The internal workings of a hard drive are beyond the scope of this book. For our purposes, you should simply realize that, when it comes to hard drives, bigger is better. Oddly enough, the hard drive, while being important, is not as critical a decision in buying a new computer. It is relatively easy and inexpensive to replace a hard drive with a bigger one, or simply to add on an additional one, in conjunction with the existing one. This means that if you err and get too small a hard drive when you buy a computer, it’s fairly easy to fix later.

In addition to permanently storing data in an internal hard drive, you may frequently wish to store data on some external media such as a floppy disk or CD-ROM. Both of these require drives. A floppy drive or CD-ROM drive will plug into a controller card that is mounted on the motherboard. Often this is the same controller card that the hard drive plugs into. A floppy drive is shown in Figure D.5, and a CD-ROM drive is shown in Figure D.6.

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Figure D.5: Floppy drive.

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Figure D.6: CD-ROM drive.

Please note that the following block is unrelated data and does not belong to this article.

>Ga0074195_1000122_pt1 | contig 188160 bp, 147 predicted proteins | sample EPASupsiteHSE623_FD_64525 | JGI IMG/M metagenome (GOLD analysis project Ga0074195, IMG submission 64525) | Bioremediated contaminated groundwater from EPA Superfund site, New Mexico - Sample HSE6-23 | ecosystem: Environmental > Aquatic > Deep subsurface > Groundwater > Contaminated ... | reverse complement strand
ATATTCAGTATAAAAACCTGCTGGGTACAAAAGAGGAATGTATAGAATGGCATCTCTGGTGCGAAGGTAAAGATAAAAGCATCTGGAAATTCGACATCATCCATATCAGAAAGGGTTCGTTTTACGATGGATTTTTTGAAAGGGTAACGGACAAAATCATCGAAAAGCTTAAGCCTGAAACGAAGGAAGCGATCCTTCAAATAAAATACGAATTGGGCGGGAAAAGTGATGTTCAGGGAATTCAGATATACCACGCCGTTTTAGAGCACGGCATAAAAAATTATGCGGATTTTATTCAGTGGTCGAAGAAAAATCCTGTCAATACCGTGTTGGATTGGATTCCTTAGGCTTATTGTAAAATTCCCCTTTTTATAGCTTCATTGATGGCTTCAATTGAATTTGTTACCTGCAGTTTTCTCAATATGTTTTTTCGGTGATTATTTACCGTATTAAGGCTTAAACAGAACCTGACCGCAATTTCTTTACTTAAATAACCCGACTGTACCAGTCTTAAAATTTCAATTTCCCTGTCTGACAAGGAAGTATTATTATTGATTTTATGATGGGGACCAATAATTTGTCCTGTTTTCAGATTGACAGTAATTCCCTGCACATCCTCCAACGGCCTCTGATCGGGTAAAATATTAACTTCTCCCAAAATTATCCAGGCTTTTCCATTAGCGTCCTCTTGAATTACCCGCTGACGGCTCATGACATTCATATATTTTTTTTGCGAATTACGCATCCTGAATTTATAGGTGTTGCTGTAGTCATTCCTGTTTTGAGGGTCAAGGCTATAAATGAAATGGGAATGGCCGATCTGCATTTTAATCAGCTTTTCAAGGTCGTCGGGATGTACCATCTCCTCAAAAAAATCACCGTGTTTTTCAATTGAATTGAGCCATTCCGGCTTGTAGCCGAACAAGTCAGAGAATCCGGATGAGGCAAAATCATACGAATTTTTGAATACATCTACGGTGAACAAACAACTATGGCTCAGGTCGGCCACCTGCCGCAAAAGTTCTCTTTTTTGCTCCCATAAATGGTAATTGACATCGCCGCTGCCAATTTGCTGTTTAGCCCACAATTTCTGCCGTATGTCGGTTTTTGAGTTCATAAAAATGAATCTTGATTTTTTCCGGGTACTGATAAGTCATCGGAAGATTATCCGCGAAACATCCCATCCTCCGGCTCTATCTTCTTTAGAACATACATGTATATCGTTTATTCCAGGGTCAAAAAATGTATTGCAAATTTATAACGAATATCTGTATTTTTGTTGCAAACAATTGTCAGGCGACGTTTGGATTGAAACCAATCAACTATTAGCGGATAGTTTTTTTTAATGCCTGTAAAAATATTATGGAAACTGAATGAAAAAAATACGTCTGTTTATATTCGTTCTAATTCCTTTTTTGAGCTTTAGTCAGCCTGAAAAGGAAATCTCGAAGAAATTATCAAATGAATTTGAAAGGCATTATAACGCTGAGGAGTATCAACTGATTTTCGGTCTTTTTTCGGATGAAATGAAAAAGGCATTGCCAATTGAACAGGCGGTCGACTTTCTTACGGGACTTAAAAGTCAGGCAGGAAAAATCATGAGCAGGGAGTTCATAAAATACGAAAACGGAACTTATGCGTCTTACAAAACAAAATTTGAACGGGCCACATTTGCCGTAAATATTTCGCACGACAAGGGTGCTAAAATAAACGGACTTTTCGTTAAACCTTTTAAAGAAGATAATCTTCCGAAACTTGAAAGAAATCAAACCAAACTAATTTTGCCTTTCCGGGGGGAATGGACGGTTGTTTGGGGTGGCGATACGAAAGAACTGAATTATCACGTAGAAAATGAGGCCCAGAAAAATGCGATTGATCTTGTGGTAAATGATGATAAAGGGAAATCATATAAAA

Floppy disks hold a maximum of 1.44 megabytes of data. There is not really much difference between floppy drives. In fact, floppy drives have not changed much in the past decade, so there is really not much to consider regarding floppy drives when you purchase a new computer. CD-ROM drives, however, come in varying speeds. The higher the speed, the quicker data will be found on a CD-ROM. The speeds are measured against the speed of the original CD-ROM drives. For example, a 4X CD-ROM drive is four times faster than the original CD-ROM drives. Most modern CD-ROM drives are 40X speed and also allow you to write data to a blank CD. Also, many modern computers come with the option of a DVD drive. The DVD looks and works almost exactly like your CD drive, only it uses a more sophisticated technology for reading and writing to disks.